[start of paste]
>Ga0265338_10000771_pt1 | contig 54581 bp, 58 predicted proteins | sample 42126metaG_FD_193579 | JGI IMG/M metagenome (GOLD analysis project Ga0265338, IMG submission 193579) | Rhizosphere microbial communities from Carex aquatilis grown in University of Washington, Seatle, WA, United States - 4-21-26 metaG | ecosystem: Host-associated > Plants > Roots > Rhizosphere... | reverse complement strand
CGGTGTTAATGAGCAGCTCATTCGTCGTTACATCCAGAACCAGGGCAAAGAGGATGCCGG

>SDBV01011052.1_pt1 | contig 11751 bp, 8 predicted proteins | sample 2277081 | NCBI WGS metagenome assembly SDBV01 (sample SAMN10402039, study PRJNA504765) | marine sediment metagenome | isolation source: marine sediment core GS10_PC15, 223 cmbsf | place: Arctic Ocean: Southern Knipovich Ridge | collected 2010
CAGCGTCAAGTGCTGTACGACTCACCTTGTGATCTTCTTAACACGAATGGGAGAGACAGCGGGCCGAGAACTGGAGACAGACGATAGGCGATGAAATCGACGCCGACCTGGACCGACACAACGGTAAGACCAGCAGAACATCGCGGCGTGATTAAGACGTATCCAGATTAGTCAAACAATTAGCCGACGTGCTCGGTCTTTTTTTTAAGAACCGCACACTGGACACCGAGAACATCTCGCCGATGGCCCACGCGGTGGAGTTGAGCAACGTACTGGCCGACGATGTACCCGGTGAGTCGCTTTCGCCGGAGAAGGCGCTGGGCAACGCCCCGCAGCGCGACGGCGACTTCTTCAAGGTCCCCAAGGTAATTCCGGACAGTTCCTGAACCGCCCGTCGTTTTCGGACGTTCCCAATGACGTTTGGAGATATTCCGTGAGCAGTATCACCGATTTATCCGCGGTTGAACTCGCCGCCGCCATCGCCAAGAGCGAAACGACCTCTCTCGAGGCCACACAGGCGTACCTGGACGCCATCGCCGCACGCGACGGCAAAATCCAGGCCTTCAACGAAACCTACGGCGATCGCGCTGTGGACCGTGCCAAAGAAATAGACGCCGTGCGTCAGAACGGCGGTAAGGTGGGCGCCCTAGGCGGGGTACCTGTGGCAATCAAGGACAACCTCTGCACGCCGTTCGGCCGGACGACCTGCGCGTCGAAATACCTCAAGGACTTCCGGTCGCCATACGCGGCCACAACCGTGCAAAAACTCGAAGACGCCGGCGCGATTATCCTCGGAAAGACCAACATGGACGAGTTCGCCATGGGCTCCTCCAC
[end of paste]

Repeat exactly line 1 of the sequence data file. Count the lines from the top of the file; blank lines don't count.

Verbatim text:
>Ga0265338_10000771_pt1 | contig 54581 bp, 58 predicted proteins | sample 42126metaG_FD_193579 | JGI IMG/M metagenome (GOLD analysis project Ga0265338, IMG submission 193579) | Rhizosphere microbial communities from Carex aquatilis grown in University of Washington, Seatle, WA, United States - 4-21-26 metaG | ecosystem: Host-associated > Plants > Roots > Rhizosphere... | reverse complement strand